The Carolina Theatre of Durham’s Senior Director of Film, Jim Carl, gives his take on the Criterion Collection.
Criterion Collection Picks
As of this writing, there are 1,193 films in the Criterion Collection. My editor asked me to pick some of my favorites, which is okay when you’ve got lots of time and can get downright soulful about these pictures, but not so-okay when you’re given a 3-day deadline to write an amazing blog like this one. Growing up, all I knew about Criterion was that they included some very “important” movies. I knew this was true because their DVDs had actual numbers on their spines, like the Encyclopedia Brittanica. What I didn’t know until much later was that Criterion also had a sense of humor. What other collection plops Michael Bay’s “Armageddon” next to Ingmar Bergman’s “The Seventh Seal”?
Best of all, Criterion is following Roger Ebert’s good advice when adding movies to their collection. Roger knew it was unfair to judge a popcorn flick like “Dirty Dancing” against an Academy Award-winner like “An American in Paris.” Instead, he asked whether a movie was a good picture compared to others of its own type, resulting in Bo Derek’s “Tarzan, The Ape Man” getting the same two-and-a-half-star rating he gave to Stanley Kubrick’s “Full Metal Jacket.” And while some may snicker at Criterion’s inclusion of “Terror of MechaGodzilla” alongside the likes of “Seven Samurai,” I snicker back with the knowledge that those same people are missing a hell of a lot of fun movies.
So what are some of my favorites? For the sake of simplicity, I’m restricting this list to American titles because there’s no point in pretending I’ve seen “The Flavor of Green Tea Over Rice.” So Criterion, if you’re reading this and want to invite me to raid your closet, here’s what I would grab for my collection:
HOPSCOTCH (1980) Spine #163
Walter Matthau plays a CIA operative named Miles Kendig. He’s a lifelong spook who’s grown tired of shooting bad guys and smuggling microfilms, and simply wants to settle down and spend the few remaining years of his career drinking vodka with his Russian counterparts, whom he’s grown fond of. When a new boss comes along and accuses him of being a dinosaur, Matthau decides to write his memoirs, publicizing all the dirty tricks the US Government has been pulling for decades. Matthau plays the same comedic role he always plays: a grumpy old movie star filled with bemused detachment. He was the 20th Century equivalent of Simon Pegg; easily believable if cast as a deadpan prankster. He brings charm and authority to this role. I imagine there aren’t many G-men-turned-fugitives in the Agency, and fewer still as rumpled as Matthau, but “Hopscotch” is clearly not striving for realism.
IT’S A MAD, MAD, MAD, MAD WORLD (1963) Spine #692
This all-star comedy doesn’t introduce its plot so much as jet-launch one at us. It begins with a car flying off a cliff and ends with Ethel Merman slipping on a banana peel. But the plot’s not important; it’s simply a hook on which to hang an assault on our eyes and ears, a non-stop series of climaxes, pratfalls, explosions, double-takes, sight gags, and corny jokes. Today’s generation marvels how “Airplane!” relentlessly throws gags at us until we’re dizzy, but it’s nice that Criterion recognizes “Mad World” got there first.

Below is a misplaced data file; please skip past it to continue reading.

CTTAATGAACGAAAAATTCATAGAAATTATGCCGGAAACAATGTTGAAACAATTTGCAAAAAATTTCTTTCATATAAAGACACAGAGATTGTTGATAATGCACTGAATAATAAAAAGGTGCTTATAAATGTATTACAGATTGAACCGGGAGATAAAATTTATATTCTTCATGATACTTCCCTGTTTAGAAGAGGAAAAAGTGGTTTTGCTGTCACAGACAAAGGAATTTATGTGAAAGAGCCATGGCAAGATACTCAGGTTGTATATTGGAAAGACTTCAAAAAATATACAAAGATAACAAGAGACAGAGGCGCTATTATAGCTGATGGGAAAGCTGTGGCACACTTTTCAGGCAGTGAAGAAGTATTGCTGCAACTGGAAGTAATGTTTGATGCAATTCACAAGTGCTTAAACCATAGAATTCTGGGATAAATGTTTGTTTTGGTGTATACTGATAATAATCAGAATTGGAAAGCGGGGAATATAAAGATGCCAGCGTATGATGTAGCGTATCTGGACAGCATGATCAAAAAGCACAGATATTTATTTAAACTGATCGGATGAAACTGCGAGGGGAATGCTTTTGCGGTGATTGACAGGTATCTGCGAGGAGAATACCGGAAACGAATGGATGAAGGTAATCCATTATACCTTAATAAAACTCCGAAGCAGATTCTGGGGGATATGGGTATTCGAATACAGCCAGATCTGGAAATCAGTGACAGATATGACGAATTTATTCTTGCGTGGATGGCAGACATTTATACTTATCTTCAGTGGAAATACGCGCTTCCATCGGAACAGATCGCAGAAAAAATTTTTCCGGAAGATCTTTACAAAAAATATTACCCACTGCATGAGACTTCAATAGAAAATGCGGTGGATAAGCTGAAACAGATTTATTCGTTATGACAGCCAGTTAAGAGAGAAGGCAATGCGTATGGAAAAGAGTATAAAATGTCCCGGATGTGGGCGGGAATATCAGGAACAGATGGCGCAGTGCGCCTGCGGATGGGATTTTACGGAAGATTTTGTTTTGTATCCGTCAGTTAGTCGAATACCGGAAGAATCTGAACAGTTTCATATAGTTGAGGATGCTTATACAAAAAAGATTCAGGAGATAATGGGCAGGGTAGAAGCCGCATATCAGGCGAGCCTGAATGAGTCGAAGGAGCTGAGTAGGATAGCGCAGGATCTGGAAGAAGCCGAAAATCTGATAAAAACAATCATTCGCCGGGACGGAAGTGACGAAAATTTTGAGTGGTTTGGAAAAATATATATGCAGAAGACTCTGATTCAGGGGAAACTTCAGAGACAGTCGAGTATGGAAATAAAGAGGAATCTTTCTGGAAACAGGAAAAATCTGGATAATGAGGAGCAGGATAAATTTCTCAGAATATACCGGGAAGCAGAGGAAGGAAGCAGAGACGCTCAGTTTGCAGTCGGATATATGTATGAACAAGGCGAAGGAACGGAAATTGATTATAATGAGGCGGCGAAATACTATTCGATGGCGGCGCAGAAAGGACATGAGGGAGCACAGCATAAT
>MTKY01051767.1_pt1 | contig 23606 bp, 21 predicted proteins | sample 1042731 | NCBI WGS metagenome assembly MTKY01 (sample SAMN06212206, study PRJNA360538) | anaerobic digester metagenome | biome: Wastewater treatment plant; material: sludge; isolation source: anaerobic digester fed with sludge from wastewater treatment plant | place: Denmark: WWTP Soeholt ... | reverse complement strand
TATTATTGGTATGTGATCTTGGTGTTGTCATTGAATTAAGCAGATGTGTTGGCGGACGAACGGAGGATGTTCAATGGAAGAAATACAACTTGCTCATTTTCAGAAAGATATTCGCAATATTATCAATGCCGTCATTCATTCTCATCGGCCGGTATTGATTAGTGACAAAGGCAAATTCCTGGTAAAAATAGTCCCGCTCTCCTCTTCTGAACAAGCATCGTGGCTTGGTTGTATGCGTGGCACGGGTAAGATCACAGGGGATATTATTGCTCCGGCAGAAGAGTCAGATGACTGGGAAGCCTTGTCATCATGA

ROBINSON CRUSOE ON MARS (1964) Spine #404
This is the kind of old-fashioned wilderness survival adventure that Hollywood used to do so well, like “The Incredible Journey,” but nobody seems to make anymore. “Robinson Crusoe on Mars” was made at a time when space exploration still embraced simple things like American know-how, patriotism, and family values. It’s a high-spirited, joyous, escapist romp in which an astronaut crash lands (with his pet monkey) on the surface of Mars and no sooner settles down to create a ramshackle home in the wastelands than the forces of nature threaten to chase him off. What distinguishes it from similar colonization tales, like “Forbidden Planet,” is the good-natured but sometimes eerie thrills we experience along the way. And that’s okay. One of the pleasures of movies like this one is watching the cliches do their thing.
ALL THAT JAZZ (1979) Spine #724
Everybody involved in this semi-autobiographical biopic of Bob Fosse seems to be having a good time. Best of all, there’s an infectiously free-spirited, carefree sensibility regarding sex and drugs that most modern movies wouldn’t dream of fetishizing without first offering us a lecture. People in this R-rated musical take uppers, sniff poppers, and snort cocaine with such abandon, you’d think America was on the verge of a drug shortage. It’s impossible to resist or dislike its hedonism. “All That Jazz” should best be regarded as a cultural artifact, which is to say, it was the late 70s; a time when Broadway dancers were kings, AIDS was unknown, and death was depicted as one big celebratory musical number that finally bursts apart at its seams, filled with glittery unisex clothes, disco balls, and backup dancers dressed as carotid arteries.
JIM CARL is the Senior Director of Film at the Carolina Theatre of Durham. He has been in charge of its film program since 1995. Some of his favorite movies include “Aliens, The Man Who Knew Too Much” (1956), and “The Towering Inferno.” He loves 70s disaster pictures and will watch anything involving Great White Sharks, Bigfoot, The Loch Ness Monster, or is set underwater. His favorite movies of all time are “Jaws” and “Ordinary People.” Some of his least-favorite movies include “O Brother Where Art Thou?,” “About Schmidt,” and Kenneth Branagh’s godawful remake of “Death on the Nile.” His least-favorite movie of all time is “Alien 3.” He is a firm believer in the presentation of pictures that are fun and entertaining (and sometimes educational) and will book any movie he suspects will make money, even if he hates it.